The fifth lesson provided a preliminary understanding—or overview—of the FHWA VIA process. It was noted that the process has two major components–visual resources and viewers—corresponding to the concepts from physiology’ and psychology about stimulus and response. Visual impacts, according to these fields of study, are simply the changes to visual resources that stimulate a particular response by the viewer.

The last lesson in the first module was to introduce a fictitious highway improvement scenario that will be used throughout the remainder of the training as a way to learn and comprehend the FHWA VIA process.  If the on-line student has yet to examine the Team Project Map, the Team Project Narrative, or the Team Project Photolog of this fictitious project, it is recommended that they should do so now before proceeding with the next lesson.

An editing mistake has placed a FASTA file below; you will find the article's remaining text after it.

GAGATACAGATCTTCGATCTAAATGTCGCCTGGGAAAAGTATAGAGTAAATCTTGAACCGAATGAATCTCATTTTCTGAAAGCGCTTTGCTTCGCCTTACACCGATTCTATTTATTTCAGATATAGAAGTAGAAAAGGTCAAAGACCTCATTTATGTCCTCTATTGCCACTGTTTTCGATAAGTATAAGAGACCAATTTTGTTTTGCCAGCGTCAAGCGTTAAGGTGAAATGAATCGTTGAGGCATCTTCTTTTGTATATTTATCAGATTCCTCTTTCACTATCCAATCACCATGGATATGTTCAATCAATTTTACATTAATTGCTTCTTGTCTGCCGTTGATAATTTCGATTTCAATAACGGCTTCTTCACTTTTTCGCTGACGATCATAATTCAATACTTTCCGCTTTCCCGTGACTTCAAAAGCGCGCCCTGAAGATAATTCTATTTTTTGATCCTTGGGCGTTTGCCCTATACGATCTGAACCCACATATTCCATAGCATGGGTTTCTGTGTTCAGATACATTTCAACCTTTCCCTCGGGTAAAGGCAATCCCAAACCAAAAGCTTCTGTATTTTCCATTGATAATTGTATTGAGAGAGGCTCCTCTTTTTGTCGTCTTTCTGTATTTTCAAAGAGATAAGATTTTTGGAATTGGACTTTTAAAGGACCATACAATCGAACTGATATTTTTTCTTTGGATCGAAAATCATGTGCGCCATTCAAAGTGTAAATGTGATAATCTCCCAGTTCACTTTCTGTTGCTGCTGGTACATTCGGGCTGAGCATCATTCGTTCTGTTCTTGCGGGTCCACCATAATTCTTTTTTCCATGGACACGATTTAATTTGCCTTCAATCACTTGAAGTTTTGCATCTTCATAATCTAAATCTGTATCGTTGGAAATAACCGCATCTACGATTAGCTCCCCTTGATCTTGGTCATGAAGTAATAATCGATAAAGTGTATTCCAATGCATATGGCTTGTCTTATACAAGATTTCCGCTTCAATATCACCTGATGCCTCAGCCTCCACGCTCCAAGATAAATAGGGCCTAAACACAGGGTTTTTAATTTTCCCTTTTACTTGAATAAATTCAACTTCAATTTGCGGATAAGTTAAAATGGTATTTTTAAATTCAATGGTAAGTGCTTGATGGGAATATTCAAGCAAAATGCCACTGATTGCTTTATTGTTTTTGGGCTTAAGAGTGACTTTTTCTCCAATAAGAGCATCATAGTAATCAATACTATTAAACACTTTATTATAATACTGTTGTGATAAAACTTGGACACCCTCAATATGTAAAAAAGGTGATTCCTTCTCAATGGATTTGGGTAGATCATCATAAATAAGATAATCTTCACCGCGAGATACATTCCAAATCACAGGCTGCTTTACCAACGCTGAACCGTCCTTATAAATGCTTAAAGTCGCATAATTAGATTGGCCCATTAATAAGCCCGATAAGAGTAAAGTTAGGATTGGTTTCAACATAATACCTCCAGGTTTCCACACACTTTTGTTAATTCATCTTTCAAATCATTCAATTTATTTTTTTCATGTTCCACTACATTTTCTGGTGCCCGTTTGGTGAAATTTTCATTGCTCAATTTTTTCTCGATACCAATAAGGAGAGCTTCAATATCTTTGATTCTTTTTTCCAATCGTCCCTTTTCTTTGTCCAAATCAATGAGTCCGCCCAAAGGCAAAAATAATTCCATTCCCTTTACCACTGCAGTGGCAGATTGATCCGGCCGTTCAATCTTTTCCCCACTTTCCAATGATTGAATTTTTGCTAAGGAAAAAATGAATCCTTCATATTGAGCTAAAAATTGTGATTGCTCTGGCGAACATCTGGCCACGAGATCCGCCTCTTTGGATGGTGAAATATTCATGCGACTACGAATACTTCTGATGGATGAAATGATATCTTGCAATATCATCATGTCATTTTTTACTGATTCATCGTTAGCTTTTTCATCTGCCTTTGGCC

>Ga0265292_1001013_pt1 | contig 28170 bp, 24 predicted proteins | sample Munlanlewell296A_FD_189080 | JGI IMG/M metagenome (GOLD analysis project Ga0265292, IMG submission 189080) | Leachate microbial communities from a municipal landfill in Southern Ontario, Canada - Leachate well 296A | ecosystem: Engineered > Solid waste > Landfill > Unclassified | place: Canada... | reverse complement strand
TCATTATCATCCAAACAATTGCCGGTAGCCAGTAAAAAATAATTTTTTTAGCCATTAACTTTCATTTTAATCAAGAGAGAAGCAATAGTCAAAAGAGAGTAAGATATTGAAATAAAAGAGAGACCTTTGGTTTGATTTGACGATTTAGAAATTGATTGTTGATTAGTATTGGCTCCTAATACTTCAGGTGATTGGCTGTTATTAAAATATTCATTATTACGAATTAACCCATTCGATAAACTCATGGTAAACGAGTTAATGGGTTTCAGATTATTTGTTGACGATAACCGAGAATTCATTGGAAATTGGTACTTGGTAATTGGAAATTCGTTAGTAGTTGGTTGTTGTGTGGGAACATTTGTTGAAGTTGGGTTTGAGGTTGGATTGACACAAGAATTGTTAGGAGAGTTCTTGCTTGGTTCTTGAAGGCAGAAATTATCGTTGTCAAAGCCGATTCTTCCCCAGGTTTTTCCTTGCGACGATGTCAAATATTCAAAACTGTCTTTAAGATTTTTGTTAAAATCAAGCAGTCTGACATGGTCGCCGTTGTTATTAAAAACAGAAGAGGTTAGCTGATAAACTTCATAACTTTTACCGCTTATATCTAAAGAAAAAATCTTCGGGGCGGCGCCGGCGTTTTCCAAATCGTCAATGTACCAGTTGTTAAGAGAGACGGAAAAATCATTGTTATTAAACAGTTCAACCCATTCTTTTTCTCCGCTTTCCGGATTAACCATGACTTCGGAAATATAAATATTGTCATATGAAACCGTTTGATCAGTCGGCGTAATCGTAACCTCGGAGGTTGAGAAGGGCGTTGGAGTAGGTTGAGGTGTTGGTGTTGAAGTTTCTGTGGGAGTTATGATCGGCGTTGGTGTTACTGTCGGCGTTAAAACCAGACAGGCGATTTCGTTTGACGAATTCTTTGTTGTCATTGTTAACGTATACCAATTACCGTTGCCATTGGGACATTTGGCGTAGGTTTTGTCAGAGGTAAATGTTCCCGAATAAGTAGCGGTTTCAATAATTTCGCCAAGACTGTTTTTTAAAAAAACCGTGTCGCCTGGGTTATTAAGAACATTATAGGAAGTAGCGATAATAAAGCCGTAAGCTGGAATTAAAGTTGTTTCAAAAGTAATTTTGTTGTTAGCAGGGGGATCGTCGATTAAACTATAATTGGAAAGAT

Slide 6

Overview of Module 2

There are four lessons that we are going to examine in this module as the bullet points indicate on this slide.  In Part A of this module, we will cover the first two of the lessons; in Part B, we will cover the remaining two lessons. 

In the first lesson of this module, we are going to examine the Caltrans scoping process, particularly how it relates to the development of a VIA.  It is critical to correctly scope the visual issues related to a project so that the appropriate financial and technical resources are mustered for the task.  Early, appropriate scoping avoids unnecessary conflicts later in the project development process.